Thursday, April 19, 2007

Keeping my Chiropractic addiction at bay

When I was young, my parents always told me that Chiropractors where just quacks, and not real doctors. I didn't know much about it, so when my work offered a seminar on it as part of their wellness program a year ago, I was curious to learn about it. I was fascinated by their success stories especially of children and babies, as children are not so influenced by psychosomatic therapies. They brought a bunch of contraptions: a double scale to see your side to side weight distribution, a string alignment grid to chart your posture and a temperature measuring device to detect nervous activity imbalances in your neck. All these hard core measurements appealed to my engineering side. They were very persuasive and "scientific" about their use of these instruments, so I signed up for a free diagnosis and consultation for Doug and myself. I don't actually have any issues, some mild neck and back pain, and some numbness in my fingers if my arms are bent for long periods (knitting or driving a car) which I usually attribute to poor circulation.

During our consultation, Doug and I first got to watch a video about how great chiropractic was. During the evaluation, the doctor kept pushing the free x-ray which we both declined. They started doing the hard sell, "we won't be able to fully diagnose the extent of your subluxations." We really had to be firm to refuse them. During the rest of the evaluation, I could see that my charts showed that my results were extremely bad, where Doug's looked pretty much OK. Which makes no sense since Doug has many back problems where I have none in comparison. I started doubting these so called scientific measurements. We also saw brochures touting chiropractic as a cure for all sorts of ailments including asthma, constipation, immunity to colds as well as the usual back pains. After all, everything is controlled by your nervous system and if the nerves are getting frayed by misalignments in the spine, that is obviously the root of all problems. They also pushed their educational classes and seminars on chiropractic. I started to think that this was looking more like a cult, where they brainwash you with all this persuasive material and suck your money away in "treatments".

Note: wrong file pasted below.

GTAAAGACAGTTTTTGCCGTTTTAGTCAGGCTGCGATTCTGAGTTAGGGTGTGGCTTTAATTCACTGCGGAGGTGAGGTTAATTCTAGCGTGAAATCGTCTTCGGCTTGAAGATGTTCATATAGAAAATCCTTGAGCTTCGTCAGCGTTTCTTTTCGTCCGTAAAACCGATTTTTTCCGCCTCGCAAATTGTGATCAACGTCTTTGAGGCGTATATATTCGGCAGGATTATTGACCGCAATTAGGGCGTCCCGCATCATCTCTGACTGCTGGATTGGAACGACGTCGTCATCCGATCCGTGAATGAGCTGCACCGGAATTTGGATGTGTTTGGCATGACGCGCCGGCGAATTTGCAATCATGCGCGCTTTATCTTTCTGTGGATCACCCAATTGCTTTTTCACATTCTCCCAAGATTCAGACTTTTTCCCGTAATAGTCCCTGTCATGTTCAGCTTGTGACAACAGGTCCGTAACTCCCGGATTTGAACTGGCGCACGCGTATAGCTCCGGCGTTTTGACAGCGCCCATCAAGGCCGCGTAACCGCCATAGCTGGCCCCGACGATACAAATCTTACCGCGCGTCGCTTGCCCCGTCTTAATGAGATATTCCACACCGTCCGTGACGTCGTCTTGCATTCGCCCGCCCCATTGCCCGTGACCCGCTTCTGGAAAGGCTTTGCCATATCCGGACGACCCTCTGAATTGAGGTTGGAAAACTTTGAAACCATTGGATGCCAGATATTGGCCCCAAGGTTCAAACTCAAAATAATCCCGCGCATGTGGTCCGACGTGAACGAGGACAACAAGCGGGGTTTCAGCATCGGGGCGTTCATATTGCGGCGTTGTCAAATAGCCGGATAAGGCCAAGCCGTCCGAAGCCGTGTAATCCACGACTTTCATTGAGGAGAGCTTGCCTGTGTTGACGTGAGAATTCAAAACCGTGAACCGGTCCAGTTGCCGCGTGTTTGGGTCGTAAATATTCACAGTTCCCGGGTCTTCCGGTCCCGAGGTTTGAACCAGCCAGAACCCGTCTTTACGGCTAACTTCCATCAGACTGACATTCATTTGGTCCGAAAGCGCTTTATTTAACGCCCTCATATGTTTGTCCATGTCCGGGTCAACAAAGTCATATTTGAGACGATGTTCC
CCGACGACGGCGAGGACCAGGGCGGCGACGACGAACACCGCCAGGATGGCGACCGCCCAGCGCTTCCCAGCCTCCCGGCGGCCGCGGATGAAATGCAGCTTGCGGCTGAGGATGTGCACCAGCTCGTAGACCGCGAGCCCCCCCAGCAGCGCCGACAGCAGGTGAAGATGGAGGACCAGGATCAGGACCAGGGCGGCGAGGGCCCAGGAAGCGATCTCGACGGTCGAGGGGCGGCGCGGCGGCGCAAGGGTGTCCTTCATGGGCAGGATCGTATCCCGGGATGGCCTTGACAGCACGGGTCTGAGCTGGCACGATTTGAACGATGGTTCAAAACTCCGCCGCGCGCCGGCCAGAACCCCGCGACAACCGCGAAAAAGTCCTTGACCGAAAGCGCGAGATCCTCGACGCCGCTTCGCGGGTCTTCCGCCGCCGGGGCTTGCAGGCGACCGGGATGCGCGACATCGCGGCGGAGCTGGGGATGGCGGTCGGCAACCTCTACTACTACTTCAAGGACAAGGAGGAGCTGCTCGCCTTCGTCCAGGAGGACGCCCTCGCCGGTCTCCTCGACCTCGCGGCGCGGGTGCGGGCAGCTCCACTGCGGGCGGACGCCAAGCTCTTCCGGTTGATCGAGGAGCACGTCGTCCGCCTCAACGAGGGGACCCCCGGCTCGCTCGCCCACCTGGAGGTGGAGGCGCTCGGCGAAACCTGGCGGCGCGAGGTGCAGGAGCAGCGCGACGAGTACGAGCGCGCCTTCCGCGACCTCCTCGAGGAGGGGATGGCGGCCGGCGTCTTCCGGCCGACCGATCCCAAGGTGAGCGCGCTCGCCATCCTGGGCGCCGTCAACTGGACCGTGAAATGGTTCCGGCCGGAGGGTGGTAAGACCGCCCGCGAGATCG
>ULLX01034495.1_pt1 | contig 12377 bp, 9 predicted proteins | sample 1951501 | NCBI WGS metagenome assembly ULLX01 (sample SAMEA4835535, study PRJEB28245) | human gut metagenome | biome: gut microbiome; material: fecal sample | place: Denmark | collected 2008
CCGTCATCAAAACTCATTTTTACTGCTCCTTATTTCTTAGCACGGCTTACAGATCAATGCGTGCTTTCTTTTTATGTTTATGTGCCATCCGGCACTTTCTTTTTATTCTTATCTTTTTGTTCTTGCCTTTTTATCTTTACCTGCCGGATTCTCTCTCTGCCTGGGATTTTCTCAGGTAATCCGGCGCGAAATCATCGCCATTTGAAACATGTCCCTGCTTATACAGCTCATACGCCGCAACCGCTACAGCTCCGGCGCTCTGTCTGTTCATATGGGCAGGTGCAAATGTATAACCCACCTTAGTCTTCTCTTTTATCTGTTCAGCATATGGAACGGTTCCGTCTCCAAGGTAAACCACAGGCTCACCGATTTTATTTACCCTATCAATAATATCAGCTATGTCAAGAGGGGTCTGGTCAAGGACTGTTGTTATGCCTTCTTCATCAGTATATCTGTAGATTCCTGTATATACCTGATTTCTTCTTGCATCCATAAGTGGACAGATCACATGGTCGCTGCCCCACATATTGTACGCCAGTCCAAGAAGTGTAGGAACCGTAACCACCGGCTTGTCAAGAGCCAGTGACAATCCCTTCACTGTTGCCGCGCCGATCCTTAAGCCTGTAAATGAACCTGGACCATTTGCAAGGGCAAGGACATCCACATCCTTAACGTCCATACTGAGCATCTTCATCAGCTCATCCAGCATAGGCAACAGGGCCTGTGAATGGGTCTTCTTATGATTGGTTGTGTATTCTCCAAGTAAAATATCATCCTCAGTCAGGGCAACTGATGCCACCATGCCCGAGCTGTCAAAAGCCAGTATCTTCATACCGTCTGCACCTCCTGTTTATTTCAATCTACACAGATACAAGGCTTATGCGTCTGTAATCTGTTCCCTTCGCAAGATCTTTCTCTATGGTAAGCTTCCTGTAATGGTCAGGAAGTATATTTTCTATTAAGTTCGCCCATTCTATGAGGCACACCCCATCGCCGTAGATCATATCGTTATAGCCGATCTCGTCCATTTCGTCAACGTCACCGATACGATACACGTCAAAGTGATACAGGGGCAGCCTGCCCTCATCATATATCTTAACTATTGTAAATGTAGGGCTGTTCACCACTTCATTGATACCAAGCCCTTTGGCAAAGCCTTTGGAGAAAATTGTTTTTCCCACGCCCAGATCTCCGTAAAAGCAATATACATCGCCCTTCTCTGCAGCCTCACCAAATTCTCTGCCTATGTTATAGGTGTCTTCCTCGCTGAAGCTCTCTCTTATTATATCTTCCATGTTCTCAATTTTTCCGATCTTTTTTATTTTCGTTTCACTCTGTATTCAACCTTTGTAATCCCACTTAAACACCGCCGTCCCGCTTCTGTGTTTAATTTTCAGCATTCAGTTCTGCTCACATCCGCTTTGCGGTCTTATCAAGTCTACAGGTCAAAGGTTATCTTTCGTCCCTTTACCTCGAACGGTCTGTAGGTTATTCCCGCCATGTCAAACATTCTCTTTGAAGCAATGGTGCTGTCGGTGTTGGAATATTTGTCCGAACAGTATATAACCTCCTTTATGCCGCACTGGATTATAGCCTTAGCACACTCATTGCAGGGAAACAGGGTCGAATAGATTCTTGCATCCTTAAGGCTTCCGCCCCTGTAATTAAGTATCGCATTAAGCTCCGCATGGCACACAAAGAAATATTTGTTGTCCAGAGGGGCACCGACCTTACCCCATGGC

I had to return for my results the next week and Doug never went back (I guess he already knew better!). The doctor recommended that I have treatments 3 times a week for 6 weeks, then 2 times a week for 6 to 12 weeks, and then 1 time a week for another 6 to 12 weeks. For what? Mild back pain and occasional numbness in my fingers? Hardly seemed necessary since I had managed to live 39 years without treatment. My first adjustment however, was definitely enlightening. My neck was suddenly so loose, I felt like a bobblehead. Could it be that all these years I really had an abnormally stiff neck? It really felt good! I went back a couple more times and then stopped because I had changed insurance plans and it was no longer a $15 copay per visit, but the full $45 or $55 with the new high deductible plan. What a racket! Two minutes of cracking: crack crack crack, $45 please. No wonder they need to brainwash you to keep coming back. How many adjustments can they push through in an hour? What a great money making machine. The other fluff stuff they do with ultrasonic treatments, back rollers, etc. is probably not much more beneficial than a massage chair, but perhaps people feel better about forking over the money when they spend more than the 2 minutes needed for the adjustment.